WASHINGTON, October 18, 2023 – The ERISA Industry Committee (ERIC) submitted public comments this week expressing deep concerns with regulations proposed by the New York State Department of Financial Services in “Proposed Consolidated Rulemaking for Insurance Regulations 219, 224, and 226-229,” which would implement a state statute enacted in 2021 covering pharmacy benefit managers (PBMs) and their network practices.
In its letter, ERIC made clear that the proposed rules would overstep state authority to regulate PBMs by directly impacting the design and administration of self-funded ERISA plans, which is prohibited by federal law, and ultimately the rules would increase the health care costs that New Yorkers face.
“Like many related state policy proposals, provisions of the proposed rules, and the underlying state statute they are designed to implement, are preempted by federal ERISA law. If they are not revised to remove these violations of federal law, ERIC may consider pursuing or supporting litigation to strike them down,” said ERIC Director of State Advocacy and Litigation Dillon Clair.
On behalf of its member companies, ERIC strongly urged the New York Department of Financial Services to revise several key regulatory provisions it believes threaten the quality and affordability of prescription drug benefits across the state, including sections that:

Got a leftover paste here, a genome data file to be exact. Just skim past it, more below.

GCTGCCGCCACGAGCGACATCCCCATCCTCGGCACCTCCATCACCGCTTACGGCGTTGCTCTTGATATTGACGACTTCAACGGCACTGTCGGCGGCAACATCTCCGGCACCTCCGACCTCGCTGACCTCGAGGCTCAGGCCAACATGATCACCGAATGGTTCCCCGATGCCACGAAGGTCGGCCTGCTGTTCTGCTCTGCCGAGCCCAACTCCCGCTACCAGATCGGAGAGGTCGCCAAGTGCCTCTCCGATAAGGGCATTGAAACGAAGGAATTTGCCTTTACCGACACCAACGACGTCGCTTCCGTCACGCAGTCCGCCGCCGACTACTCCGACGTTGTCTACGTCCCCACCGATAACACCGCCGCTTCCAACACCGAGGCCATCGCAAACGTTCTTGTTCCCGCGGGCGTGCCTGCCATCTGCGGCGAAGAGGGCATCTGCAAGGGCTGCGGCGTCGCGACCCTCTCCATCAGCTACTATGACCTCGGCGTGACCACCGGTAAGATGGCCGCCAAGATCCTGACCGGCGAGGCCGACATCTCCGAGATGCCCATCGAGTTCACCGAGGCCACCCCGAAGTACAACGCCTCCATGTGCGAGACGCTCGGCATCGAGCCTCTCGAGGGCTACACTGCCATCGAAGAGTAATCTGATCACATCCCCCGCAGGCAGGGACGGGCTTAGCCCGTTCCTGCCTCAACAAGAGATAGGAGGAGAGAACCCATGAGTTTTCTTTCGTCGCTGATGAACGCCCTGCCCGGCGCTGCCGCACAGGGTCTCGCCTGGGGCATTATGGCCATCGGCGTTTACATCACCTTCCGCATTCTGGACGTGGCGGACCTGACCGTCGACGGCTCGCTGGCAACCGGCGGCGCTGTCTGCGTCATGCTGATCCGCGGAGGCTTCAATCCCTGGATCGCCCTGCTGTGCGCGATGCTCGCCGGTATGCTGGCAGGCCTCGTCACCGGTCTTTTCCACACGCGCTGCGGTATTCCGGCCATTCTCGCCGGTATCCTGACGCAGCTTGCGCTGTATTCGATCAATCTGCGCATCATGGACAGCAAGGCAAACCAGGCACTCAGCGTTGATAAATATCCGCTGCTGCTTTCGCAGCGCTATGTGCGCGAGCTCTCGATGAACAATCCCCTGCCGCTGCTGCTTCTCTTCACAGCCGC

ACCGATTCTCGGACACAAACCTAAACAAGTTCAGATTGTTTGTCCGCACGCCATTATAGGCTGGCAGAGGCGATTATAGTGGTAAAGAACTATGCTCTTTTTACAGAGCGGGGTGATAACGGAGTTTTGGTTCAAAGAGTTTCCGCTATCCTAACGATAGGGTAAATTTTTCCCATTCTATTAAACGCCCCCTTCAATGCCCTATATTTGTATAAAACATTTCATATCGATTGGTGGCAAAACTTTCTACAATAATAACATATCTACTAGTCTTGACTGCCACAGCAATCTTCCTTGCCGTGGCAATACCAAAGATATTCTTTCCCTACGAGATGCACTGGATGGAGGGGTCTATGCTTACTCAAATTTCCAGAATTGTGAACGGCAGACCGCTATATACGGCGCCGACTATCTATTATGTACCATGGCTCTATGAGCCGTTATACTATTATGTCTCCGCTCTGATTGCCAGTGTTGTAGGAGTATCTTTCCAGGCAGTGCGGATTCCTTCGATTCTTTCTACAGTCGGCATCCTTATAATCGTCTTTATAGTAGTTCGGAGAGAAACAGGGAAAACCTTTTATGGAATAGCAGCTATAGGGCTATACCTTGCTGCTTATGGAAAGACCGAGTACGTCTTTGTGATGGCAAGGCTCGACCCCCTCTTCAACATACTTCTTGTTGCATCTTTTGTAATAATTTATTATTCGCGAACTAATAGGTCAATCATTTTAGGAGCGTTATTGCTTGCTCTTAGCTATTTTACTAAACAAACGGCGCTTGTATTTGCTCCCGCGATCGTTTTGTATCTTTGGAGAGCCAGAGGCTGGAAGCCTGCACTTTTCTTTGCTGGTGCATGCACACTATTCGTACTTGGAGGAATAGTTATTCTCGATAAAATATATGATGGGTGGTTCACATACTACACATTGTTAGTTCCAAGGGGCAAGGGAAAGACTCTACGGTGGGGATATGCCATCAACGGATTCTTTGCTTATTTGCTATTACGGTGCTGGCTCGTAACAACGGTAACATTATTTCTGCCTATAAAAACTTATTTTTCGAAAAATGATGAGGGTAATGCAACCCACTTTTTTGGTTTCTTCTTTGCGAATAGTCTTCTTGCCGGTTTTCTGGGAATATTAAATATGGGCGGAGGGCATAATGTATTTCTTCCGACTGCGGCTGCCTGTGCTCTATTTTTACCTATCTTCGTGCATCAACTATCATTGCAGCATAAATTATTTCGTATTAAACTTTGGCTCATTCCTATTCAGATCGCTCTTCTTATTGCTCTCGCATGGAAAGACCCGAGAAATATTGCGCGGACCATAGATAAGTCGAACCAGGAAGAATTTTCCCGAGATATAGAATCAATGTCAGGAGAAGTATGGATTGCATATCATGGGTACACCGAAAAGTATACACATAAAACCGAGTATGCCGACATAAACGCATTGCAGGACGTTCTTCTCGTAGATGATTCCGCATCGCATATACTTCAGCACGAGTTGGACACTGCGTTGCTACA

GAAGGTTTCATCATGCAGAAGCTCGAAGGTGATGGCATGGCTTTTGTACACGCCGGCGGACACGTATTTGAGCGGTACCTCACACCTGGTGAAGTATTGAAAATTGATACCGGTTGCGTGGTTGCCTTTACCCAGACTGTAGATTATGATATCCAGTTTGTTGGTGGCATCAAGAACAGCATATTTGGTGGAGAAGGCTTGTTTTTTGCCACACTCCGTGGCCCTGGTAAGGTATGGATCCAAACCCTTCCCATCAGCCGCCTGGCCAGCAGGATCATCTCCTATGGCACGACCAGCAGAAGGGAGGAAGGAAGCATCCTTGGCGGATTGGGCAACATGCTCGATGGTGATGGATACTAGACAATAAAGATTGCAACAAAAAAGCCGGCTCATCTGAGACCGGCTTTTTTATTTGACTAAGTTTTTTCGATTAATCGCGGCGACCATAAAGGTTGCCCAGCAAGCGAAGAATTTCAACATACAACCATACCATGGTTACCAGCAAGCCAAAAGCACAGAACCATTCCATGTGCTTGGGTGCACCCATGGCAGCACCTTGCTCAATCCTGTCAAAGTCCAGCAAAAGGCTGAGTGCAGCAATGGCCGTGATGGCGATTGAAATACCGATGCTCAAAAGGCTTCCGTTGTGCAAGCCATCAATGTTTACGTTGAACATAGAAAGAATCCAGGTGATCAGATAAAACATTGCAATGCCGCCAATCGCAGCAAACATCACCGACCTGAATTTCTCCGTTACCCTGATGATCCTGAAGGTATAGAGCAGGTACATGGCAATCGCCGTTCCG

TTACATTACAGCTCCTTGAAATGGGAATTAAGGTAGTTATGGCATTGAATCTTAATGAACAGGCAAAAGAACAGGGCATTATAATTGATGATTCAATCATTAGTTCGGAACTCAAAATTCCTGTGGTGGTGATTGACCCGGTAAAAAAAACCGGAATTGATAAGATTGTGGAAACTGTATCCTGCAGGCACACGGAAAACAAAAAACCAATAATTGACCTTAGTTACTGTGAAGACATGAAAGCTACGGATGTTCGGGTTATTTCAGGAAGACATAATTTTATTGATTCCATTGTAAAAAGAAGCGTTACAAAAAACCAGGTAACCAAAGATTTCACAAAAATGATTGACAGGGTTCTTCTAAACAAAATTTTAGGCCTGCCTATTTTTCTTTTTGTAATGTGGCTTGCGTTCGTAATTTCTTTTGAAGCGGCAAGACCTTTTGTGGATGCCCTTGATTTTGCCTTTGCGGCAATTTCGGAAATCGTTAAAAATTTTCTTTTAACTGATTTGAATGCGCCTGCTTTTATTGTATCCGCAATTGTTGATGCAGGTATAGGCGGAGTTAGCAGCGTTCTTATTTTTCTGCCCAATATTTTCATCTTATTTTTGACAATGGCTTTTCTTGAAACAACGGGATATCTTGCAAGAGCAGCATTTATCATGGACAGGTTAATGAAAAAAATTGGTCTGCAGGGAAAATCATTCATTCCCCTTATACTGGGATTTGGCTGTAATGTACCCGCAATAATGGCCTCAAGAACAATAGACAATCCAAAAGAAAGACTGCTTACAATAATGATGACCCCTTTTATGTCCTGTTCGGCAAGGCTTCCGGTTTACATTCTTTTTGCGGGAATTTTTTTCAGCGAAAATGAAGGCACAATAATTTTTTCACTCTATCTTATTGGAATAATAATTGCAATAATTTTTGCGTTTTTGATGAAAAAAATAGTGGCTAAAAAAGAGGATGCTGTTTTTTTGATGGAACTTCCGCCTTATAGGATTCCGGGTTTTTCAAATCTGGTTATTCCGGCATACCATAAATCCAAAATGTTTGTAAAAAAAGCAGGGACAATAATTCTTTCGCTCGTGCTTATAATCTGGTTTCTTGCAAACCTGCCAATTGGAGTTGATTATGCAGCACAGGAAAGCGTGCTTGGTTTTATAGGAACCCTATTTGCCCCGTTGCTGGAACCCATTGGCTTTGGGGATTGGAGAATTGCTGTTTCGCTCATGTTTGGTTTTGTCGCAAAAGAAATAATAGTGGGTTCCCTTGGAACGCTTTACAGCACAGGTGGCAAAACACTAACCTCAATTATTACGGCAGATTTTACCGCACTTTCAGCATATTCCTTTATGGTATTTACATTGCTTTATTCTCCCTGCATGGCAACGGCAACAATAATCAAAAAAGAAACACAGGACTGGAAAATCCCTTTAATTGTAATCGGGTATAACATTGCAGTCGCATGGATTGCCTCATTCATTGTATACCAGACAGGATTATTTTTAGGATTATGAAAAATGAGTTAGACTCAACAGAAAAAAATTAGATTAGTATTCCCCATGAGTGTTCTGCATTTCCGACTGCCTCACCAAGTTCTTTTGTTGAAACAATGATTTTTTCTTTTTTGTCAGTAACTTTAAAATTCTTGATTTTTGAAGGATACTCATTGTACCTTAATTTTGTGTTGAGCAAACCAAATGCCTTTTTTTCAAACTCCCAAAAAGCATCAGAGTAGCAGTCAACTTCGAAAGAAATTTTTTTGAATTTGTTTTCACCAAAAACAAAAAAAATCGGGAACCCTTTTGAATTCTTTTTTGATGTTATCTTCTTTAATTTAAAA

- Explicitly apply regulatory provisions to PBMs administering self-insured ERISA benefit plans
- Attempt to control self-insured plan design and administration by applying network adequacy standards, limiting the use of specialty pharmacies, and restricting prescription drug formulary changes
- Establish minimum dispensing fees not directed by the underlying state statute, drastically increasing statewide health care costs
“If adopted without substantial revision, the proposed rules would threaten to erode the ability of large-employer plan sponsors to effectively operate national benefits plans, likely lead to litigation involving ERISA preemption issues, and undermine the ability of many employers to do business in the state of New York,” Clair added. “ERIC therefore strongly encourages the Department to remove all reference and application to self-insured ERISA plans from the Proposed Rules, or to include an explicit exemption from regulatory provisions for PBMs administering self-insured ERISA plans.”
ERIC’s comment letter may be read here.